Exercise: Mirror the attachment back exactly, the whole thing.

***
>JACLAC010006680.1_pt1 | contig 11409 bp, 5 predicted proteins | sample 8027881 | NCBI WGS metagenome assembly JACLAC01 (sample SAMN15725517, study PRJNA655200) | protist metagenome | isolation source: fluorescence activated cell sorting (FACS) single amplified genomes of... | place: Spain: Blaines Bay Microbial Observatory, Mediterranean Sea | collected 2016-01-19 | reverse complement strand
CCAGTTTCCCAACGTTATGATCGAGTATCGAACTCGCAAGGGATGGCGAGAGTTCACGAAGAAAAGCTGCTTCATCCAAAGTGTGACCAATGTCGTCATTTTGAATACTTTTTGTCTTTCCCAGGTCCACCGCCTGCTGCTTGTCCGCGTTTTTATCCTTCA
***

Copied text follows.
>JACLAC010006680.1_pt1 | contig 11409 bp, 5 predicted proteins | sample 8027881 | NCBI WGS metagenome assembly JACLAC01 (sample SAMN15725517, study PRJNA655200) | protist metagenome | isolation source: fluorescence activated cell sorting (FACS) single amplified genomes of... | place: Spain: Blaines Bay Microbial Observatory, Mediterranean Sea | collected 2016-01-19 | reverse complement strand
CCAGTTTCCCAACGTTATGATCGAGTATCGAACTCGCAAGGGATGGCGAGAGTTCACGAAGAAAAGCTGCTTCATCCAAAGTGTGACCAATGTCGTCATTTTGAATACTTTTTGTCTTTCCCAGGTCCACCGCCTGCTGCTTGTCCGCGTTTTTATCCTTCA